|Chief Justice Marston Gibson, addressing the 8th Annual FTC Lecture last Friday night.
Increasing the use of alternative dispute resolution (ADR, ‘, ‘, ‘, ‘, ‘, ‘, ‘, ‘, ‘, ‘, ‘, ‘, ‘, ‘, ‘, ‘, ‘, ‘, ‘, ‘, ‘, ‘, NULL, NULL, 0); embracing a system which would see a more balanced assignment of cases to judges; and bringing an end to the adjournment of cases because of unavailable files; were some of the key points discussed by Chief Justice of Barbados, Marston Gibson last week.
He was discussing the topic Dialogue with the Courts: How Can Organisations Best Articulate their Cases Before the Courts? at the Fair Trading Commission’s (FTC) 8th Annual Lecture, held last Friday evening at the Accra Beach Hotel and Spa.
The Chief Justice informed the packed audience that the rules which govern the Supreme Court were concerned with the expeditious handling of cases to save time and expense.?? He noted that 424 new actions were filed between January 3, 2012 and March 9.?? "We are not even at the end of the first quarter of this year.?? So at that rate, assuming that we don’t get any dramatic increases or decreases, we should have about 1700 to 2000 new filings in the high court for this year alone.?? Note that I haven’t even mentioned the few thousand cases which comprise our backlog," he added.??
Mr. Gibson said this could not be allowed to continue and, instead, measures should be considered to improve the existing system.?? He suggested staggering the schedule for the hearing of cases, which would result in four or five cases assigned to a particular time slot, instead of assigning all cases to one slot, which often resulted in a long waiting process.
As an alternative, the Chief Justice suggested the individual assignment system (IAS), used in other Caribbean countries, including Trinidad and Tobago.?? Contrary to the master calendar system employed in Barbados, where cases may, at times, be assigned inequitably, the IAS model features the random, computer-based assignment of cases based on a weighted system which would take into account the level of difficulty of a case.??
He added that, whereas with the master calendar system every new filing was treated as new and distinct – even if related to the same case – and assigned to a different judge, the IAS system employed the ?????one file, one judge’ approach, thereby simplifying the process of case completion.?? This increased efficiency, he said, and could also contribute to Barbados’ level of appeal for international business, since a territory with an efficient judicial process would encourage investment.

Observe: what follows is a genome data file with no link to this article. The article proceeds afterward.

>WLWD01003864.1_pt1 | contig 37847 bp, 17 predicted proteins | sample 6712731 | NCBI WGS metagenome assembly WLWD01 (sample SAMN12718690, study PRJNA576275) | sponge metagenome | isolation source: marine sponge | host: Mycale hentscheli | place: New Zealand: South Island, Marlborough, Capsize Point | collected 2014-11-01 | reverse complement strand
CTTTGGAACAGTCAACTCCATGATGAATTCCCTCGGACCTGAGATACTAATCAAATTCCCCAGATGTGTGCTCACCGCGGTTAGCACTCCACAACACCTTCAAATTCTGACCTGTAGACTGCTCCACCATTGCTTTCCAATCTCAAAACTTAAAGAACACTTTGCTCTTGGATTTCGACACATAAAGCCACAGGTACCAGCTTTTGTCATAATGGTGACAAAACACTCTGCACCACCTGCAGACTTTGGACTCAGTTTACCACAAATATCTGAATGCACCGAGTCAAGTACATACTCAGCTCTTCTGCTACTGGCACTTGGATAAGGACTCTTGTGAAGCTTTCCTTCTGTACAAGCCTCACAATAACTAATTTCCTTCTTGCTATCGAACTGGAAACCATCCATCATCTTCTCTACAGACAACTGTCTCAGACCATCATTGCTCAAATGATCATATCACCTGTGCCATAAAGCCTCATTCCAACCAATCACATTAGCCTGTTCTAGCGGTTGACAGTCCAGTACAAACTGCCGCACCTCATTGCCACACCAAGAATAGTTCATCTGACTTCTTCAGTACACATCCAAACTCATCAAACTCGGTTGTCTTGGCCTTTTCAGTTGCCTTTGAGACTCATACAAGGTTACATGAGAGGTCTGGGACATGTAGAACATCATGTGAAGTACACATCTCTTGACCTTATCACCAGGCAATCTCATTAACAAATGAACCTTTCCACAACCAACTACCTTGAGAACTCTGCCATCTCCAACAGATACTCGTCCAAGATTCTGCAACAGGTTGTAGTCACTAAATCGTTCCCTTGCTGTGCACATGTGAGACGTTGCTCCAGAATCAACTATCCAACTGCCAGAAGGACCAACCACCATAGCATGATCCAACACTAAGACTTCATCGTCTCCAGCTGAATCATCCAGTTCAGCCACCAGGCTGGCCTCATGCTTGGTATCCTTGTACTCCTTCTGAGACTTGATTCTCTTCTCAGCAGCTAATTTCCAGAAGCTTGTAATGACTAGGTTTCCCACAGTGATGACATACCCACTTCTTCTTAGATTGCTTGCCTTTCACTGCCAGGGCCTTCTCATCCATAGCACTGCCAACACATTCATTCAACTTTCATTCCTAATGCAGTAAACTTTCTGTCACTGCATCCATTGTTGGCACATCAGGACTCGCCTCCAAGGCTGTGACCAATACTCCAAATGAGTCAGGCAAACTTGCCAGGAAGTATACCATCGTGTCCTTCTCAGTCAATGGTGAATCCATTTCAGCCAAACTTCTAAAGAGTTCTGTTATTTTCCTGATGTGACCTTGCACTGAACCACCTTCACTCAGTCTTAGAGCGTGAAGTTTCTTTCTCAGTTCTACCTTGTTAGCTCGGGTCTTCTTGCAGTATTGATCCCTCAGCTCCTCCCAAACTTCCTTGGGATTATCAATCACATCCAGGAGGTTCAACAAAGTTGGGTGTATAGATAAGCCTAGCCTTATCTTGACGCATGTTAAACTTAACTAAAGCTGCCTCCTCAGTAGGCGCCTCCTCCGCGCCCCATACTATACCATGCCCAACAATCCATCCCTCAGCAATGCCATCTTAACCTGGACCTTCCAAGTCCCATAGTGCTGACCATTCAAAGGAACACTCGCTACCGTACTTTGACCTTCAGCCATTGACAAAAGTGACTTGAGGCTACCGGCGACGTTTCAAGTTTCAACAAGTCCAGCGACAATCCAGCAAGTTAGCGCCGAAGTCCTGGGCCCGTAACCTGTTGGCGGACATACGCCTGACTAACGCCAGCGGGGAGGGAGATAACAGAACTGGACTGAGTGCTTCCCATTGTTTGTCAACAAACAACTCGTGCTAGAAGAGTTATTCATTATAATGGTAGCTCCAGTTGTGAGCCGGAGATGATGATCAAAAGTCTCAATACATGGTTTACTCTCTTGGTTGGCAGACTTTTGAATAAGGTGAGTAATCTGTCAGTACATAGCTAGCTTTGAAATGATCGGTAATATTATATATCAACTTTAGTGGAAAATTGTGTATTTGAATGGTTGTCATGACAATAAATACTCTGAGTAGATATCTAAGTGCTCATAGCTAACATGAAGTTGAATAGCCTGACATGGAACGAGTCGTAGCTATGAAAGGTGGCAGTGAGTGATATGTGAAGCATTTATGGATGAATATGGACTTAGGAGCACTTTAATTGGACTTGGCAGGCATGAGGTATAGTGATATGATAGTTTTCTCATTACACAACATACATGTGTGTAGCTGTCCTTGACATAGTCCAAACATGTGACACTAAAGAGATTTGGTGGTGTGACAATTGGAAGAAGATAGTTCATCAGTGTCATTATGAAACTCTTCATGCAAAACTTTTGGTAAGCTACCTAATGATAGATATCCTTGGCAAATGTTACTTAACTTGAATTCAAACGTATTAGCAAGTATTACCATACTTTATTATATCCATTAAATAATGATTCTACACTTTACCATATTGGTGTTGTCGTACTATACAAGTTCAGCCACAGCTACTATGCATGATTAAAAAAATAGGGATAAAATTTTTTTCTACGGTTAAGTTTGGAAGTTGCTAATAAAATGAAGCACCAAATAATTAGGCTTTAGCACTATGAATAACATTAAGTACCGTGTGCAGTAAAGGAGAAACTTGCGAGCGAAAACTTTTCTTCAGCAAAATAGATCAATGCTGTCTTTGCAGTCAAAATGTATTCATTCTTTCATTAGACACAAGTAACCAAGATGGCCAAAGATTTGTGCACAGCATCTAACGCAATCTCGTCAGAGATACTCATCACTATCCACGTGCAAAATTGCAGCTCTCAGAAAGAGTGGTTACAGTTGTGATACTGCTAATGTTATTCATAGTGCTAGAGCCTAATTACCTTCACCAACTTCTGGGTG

A drawn out court process, the Chief Justice observed, should be avoided, since it lent itself to frustration on the part of individuals and businesses alike.?? "Can businesses operate in these circumstances and have a dialogue in our courts??? Absolutely, yes.?? But will they be happy when their ‘day in court’ is extended to five years in court? I doubt it," he said, adding that "if we wish to terminate our cases in a timely fashion, we have to develop an entirely different ethos…"
This extended to the role of litigants, whom he said should look to ADR to facilitate the successful completion of a case.?? He noted that while Barbados has "stood on the periphery" of the ADR revolution, there was an active ADR association, which he had established; a cadre of trained mediators and a drafted a Mediation Act.??
However, he observed that the absence of legislation should not limit its effectiveness, as "there is a thriving ADR practice in the Eastern Caribbean courts where a lot of their commercial matters get resolved very quickly, and they have no Mediation Act".
The Chief Justice revealed that the ADR Committee – which was chaired by Madam Justice Sandra Mason, who was involved with the ADR pilot project in the Eastern Caribbean – had "already produced a draft practice direction [modeled on the Easter Caribbean system] for ADR in Barbados…We are looking at rolling out our [ADR] sometime in April or May this year," he said.